Party members suspected of corruption, bad management or breaking with the party line are liable to be hauled before discipline inspection commissions, set up to deal with internal party discipline and to monitor abuses.
As economic reforms have gathered pace, corruption has become probably the single most damaging issue for the party's standing.
As a result, there have been consistent campaigns to root out corrupt officials and give maximum media coverage to a few, high-profile punishments.
For example, Shanghai party chief Chen Liangyu, who was also a member of the Politburo, was arrested in 2006 accused of mis-using the city's pension fund.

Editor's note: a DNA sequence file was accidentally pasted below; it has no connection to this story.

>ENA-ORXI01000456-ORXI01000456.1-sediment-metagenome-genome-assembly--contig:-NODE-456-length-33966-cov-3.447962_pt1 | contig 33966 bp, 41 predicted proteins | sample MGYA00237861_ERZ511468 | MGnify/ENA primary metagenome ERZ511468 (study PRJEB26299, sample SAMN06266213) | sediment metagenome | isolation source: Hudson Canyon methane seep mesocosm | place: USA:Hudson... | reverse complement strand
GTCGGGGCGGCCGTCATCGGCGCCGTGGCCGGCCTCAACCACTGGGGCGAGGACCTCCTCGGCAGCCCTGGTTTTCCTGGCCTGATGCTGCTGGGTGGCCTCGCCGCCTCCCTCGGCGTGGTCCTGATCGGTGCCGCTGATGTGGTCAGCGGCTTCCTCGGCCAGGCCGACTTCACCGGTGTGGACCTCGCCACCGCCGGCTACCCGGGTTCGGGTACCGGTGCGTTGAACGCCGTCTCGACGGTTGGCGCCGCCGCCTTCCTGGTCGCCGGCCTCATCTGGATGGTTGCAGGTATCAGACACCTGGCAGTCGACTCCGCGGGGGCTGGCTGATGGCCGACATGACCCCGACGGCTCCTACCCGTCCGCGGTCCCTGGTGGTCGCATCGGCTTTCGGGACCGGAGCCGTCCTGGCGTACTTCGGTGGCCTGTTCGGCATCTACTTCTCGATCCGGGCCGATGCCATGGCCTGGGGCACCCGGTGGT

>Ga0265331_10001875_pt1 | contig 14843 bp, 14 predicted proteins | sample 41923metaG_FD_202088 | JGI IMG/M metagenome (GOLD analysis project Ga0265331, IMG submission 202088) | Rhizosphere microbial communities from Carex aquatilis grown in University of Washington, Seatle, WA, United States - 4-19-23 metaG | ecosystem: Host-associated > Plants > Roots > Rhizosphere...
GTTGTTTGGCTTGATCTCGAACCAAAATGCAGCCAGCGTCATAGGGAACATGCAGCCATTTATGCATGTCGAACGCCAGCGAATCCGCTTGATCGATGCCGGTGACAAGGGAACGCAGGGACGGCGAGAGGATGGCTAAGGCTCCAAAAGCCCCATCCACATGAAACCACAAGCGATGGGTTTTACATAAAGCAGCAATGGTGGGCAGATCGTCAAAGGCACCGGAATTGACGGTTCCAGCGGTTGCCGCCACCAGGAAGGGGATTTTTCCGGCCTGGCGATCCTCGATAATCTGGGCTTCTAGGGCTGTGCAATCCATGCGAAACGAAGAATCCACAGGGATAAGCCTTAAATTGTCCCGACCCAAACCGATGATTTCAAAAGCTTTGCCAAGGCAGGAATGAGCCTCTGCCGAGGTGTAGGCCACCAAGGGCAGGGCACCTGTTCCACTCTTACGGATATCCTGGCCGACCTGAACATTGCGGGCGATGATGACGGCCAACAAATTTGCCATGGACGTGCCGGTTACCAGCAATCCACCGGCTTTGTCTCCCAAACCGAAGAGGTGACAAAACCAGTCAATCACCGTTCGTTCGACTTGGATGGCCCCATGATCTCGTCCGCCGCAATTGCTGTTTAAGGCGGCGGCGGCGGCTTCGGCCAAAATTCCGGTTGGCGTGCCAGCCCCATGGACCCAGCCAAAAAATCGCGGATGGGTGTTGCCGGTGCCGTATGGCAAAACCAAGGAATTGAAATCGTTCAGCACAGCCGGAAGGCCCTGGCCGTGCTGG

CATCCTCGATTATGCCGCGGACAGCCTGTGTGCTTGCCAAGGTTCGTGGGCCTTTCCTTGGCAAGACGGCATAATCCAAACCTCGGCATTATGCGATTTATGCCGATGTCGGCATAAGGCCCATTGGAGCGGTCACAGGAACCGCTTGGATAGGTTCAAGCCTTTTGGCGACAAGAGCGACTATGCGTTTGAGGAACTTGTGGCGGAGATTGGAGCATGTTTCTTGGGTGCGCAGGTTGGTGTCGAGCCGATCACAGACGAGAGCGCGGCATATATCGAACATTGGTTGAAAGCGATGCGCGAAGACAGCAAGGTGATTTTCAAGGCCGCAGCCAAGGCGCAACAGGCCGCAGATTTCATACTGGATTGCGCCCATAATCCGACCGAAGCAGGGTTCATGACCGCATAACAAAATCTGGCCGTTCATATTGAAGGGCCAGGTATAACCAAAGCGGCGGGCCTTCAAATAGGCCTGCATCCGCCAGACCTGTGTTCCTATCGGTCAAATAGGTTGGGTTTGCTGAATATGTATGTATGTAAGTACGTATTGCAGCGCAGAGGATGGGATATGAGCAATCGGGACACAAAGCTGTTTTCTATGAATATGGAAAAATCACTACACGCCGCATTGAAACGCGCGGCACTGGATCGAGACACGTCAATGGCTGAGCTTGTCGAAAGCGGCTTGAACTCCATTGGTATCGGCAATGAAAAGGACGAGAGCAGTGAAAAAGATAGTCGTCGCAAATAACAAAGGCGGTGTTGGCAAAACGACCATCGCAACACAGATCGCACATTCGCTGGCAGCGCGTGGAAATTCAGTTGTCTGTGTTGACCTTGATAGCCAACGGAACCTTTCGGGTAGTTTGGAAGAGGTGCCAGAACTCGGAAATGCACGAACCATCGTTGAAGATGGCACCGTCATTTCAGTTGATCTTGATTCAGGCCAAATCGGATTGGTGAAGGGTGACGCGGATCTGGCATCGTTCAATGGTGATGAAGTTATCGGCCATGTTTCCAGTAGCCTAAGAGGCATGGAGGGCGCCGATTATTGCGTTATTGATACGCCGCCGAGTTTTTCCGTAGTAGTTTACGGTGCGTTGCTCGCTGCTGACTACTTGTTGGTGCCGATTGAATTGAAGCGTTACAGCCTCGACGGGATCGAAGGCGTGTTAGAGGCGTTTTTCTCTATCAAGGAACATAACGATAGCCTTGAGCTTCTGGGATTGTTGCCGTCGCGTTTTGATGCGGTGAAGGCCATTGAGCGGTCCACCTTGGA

More often, powerful party members are usually able to protect themselves, their families and proteges from any enquiries or public criticism.
And because it is the party which investigates the party - it is not prepared to tolerate outsiders monitoring its members' behaviour - the commissions are always prone to interference from higher up.
On the occasions that the party has acted against senior members, its motives have been questioned.
For example, experts say the fall of Mr Chen is as much about Chinese President Hu Jintao's attempts to consolidate his power as it is about corruption.
Nevertheless, the discipline inspection commissions do have privileged access to information about people. Their control over networks of informers and personal files makes them particularly feared.